Aging and Sex, DNA Repair in
77
indicated in Table 2, excess MGMT results
in decreased aging (life span extension).
2.6
Enzymes of DNA Repair Pathways and
Enzymes Regulating DNA
Damage–inducing ROS Contribute to
Determination of Aging
Eleven
speciFc
DNA
repair
enzymes
distributed
among
NER,
BER,
HRR,
NHEJ and MGMT were found to in-
crease lifespan when elevated or decrease
life span when defective (Tables 2 and
3). In addition, alterations of four en-
zymes causing reduced levels of DNA-
damaging ROS (increases of Cu/ZnSOD,
MnSOD or catalase, or loss of p66Shc)
also increase life span. These Fndings
strongly support the DNA damage theory
of aging.
3
The DNA Repair (and Complementation)
Theory of Sex
3.1
Meiosis, an Adaptation for Repairing Germ
Line DNA
It is useful for further discussion to de-
Fne sexual reproduction and to clarify
its key components. Such a deFnition,
to be general, should encompass sexual
processes in all organisms, both eukary-
otes and prokaryotes.
Sexual reproduction
is the process by which genetic material
(usually DNA) from two separate parents
is brought together in a common cytoplasm
where recombination of the genetic material
ordinarily occurs, followed by the passage
of the recombined genome(s) to progeny
.
Thus, sexual reproduction has two basic
elements: (1) recombination, in the sense
of the exchange of genetic material be-
tween two homologous chromosomes,
and (2) outcrossing, in the sense that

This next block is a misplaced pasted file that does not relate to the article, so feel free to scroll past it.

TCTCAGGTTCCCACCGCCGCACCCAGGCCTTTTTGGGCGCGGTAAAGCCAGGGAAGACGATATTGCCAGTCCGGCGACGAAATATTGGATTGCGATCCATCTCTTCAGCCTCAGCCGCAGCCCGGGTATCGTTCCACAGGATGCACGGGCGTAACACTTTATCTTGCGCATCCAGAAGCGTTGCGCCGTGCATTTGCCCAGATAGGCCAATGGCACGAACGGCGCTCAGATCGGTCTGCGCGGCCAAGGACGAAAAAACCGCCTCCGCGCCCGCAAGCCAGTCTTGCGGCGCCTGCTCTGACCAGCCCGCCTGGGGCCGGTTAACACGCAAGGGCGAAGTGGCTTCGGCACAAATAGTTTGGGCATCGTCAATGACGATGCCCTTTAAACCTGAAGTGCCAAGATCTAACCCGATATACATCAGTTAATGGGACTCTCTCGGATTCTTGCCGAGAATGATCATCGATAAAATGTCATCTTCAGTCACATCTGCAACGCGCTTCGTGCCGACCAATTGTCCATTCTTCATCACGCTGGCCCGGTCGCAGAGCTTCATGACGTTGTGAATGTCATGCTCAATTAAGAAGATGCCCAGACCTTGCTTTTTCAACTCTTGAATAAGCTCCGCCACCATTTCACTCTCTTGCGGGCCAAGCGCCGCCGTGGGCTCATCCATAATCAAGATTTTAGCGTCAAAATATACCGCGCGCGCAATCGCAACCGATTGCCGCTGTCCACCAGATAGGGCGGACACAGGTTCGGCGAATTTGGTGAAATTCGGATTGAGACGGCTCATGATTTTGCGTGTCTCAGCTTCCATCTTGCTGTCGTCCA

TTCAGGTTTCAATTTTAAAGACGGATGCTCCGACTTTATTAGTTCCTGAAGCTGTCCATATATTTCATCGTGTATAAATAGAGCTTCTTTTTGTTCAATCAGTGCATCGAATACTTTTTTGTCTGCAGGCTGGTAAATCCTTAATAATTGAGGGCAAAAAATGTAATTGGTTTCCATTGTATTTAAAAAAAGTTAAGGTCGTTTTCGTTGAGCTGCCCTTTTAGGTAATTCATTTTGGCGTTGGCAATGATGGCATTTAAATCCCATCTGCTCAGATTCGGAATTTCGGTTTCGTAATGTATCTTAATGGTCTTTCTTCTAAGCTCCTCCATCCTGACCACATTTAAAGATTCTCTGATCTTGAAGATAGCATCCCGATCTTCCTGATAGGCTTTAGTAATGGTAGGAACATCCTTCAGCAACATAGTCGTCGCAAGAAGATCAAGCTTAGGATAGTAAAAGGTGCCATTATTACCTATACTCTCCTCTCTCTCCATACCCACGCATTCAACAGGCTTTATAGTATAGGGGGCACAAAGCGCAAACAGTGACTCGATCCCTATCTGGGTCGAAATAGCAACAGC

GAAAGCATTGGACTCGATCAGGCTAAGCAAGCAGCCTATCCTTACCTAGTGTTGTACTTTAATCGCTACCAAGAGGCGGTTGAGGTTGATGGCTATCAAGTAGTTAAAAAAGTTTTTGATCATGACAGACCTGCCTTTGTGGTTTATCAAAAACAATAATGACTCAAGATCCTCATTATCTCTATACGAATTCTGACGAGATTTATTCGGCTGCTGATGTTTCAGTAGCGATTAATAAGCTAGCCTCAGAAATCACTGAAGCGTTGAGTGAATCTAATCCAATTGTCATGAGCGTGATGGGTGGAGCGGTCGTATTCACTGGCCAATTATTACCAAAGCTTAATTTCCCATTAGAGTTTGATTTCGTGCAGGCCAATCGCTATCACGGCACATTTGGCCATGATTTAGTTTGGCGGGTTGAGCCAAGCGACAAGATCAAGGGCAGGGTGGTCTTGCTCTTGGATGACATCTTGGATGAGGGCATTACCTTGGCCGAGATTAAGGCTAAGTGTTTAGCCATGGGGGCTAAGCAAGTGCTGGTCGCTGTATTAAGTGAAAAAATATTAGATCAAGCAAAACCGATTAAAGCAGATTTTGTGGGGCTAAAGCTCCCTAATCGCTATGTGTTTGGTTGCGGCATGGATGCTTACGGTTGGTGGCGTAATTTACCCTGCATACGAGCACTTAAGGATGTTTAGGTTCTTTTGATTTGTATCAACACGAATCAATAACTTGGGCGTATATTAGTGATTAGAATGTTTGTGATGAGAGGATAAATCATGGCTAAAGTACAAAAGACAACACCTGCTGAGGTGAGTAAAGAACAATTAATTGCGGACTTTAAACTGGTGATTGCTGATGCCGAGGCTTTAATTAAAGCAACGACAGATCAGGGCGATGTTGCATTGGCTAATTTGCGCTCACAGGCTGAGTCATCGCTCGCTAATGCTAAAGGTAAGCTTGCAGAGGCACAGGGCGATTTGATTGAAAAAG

the homologous chromosomes from two
different individuals come together in the
same cell.
In eukaryotes, the germ line is the
cellular lineage that connects successive
meioses. The germ line is a key fea-
ture of sexual reproduction. In obligate
sexual organisms such as humans, the
germ line is potentially immortal (see
Section 1.9) in contrast with the somatic
line. This feature of the germ line pre-
sumably is due to adaptations present
in the germ line that are lacking in
the somatic line. Meiosis is a process
unique to the germ line, and it ap-
pears to be an adaptation speciFcally for
promoting recombinational repair (HRR),
since a major characteristic of meio-
sis is the close pairing of homologous
chromosomes.
Some diploid organisms form gametes
(such as sperm and egg cells) by meio-
sis, but then undergo self-fertilization or
automixis (a process in which two hap-
loid products of meiosis fuse to form
a diploid zygote). Such processes are
c
omm
o
ni
np
l
a
n
t
sa
n
di
n
v
e
r
t
e
b
r
a
t
e
s
.
Self-fertilization and automixis are not
strictly sexual processes since they lack
the outcrossing feature of sex. How-
ever, many of the organisms that un-
dergo these asexual processes are also
facultatively sexual. In the following dis-
cussion, we assume that meiosis serves
essentially the same function in all or-
ganisms in which it occurs and that the
germ line in facultative or obligate self-
fertilizing and automictic eukaryotes is
the cell lineage that connects successive
meioses.
previous page 77 Encyclopedia of Molecular Cell Biology and Molecular Medicine read online next page 79 Encyclopedia of Molecular Cell Biology and Molecular Medicine read online Home Toggle text on/off